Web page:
Google Fiber Slows Down


Google is slowing down the expansion of its fiber network. Independent sources suggest Google Fiber was proving too expensive to install.

The project involves installing fiber directly into homes and businesses, mainly in specific neighborhoods that have shown a large degree of interest in the product. Customers can choose between a 100 Mbps connection and a 1Gbps connection, with the option of a TV service. There’s also an option for a free, low-speed internet connection.

Craig Barratt, who headed the project, is stepping down. He announced that while Google will continue installation in cities where work has already begun, it’s going to “pause our operations” in other cities where it had begun talks with local officials to bring the service, including Chicago and San Diego. There’ll also be job cuts both at these locations and centrally.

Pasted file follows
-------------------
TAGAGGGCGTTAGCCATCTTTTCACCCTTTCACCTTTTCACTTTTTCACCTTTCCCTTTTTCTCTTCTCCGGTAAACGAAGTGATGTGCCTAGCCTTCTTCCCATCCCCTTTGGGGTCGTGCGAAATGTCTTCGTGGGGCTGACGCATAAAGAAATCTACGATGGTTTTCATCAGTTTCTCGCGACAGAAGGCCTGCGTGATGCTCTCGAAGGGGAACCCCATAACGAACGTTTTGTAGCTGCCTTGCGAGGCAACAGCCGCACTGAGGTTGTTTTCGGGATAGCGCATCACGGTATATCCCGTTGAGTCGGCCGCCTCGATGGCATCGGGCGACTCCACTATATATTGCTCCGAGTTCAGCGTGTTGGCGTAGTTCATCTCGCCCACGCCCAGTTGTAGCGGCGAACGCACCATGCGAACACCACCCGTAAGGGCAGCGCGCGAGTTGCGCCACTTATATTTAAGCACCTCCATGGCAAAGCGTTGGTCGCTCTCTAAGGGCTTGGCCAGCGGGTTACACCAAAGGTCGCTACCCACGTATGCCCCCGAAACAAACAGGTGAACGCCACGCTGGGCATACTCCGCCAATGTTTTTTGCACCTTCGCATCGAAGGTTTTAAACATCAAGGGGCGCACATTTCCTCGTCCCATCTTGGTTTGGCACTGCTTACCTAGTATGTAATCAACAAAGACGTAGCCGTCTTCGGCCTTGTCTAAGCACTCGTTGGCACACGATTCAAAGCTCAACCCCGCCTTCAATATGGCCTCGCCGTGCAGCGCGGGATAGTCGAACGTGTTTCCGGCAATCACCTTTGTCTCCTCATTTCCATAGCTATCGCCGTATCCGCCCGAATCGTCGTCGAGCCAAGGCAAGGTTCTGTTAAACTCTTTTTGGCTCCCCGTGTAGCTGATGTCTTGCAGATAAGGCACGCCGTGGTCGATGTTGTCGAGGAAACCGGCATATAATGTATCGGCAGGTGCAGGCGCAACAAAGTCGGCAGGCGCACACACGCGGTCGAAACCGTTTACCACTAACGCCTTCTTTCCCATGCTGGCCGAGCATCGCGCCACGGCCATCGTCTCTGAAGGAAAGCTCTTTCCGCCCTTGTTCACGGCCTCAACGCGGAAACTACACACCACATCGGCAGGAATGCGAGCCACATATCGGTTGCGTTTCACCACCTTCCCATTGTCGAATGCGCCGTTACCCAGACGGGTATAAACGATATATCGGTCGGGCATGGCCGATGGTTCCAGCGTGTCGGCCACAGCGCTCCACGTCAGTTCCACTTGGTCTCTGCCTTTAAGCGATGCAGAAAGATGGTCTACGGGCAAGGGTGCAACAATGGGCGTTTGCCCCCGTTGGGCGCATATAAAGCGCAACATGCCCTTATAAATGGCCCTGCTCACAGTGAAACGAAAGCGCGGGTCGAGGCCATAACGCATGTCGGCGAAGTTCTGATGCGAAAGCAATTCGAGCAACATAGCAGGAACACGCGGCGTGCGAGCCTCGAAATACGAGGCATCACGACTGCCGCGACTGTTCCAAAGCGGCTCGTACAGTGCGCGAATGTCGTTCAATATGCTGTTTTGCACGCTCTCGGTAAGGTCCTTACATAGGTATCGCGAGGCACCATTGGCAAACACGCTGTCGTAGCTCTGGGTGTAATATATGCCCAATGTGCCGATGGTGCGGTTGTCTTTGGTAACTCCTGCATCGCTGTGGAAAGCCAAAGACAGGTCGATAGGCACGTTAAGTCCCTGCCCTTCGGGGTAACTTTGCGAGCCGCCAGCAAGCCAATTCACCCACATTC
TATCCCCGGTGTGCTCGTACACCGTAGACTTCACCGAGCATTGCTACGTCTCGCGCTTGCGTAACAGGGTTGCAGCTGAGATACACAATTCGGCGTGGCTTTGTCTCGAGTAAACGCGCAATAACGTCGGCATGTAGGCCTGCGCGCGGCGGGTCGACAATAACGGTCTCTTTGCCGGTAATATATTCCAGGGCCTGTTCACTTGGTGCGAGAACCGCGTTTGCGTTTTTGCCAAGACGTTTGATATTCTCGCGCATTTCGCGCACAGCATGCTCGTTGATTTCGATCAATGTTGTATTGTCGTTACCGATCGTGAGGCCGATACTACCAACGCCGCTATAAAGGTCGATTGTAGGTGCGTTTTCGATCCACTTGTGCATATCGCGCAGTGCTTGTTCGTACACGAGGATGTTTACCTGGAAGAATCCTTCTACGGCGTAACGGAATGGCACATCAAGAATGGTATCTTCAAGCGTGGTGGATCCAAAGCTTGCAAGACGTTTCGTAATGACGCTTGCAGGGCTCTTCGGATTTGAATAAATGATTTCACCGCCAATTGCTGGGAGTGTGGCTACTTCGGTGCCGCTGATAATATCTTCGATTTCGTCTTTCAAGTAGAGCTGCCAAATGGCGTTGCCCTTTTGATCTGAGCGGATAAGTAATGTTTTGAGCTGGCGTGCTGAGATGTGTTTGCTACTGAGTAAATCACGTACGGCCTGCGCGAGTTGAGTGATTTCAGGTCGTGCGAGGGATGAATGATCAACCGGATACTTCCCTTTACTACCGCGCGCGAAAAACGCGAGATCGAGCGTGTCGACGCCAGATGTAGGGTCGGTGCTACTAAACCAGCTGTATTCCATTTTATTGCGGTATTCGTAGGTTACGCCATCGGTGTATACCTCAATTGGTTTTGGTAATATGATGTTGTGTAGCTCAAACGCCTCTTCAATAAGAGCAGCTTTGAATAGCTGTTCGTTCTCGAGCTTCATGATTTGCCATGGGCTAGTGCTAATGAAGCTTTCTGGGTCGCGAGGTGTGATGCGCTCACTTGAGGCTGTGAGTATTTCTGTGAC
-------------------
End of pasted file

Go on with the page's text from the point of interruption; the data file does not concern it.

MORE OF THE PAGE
Barratt offered no specific details of why Google has made the call, simply saying “we have refined our plan going forward” and noting a “focus on new technology and deployment methods.”

Analysts have inferred that the cost of installing the cables was proving too expensive. One theory is it may instead look at getting large fiber hubs in neighborhoods and then use wireless to get the signal into homes.

While that may be more efficient, it might be a struggle to reliably and consistently get the speeds available through wired fiber connections. Of course, it may be that Google has figured out that simply having an alternative to traditional cable company broadband is the real selling point rather than the maximum speed.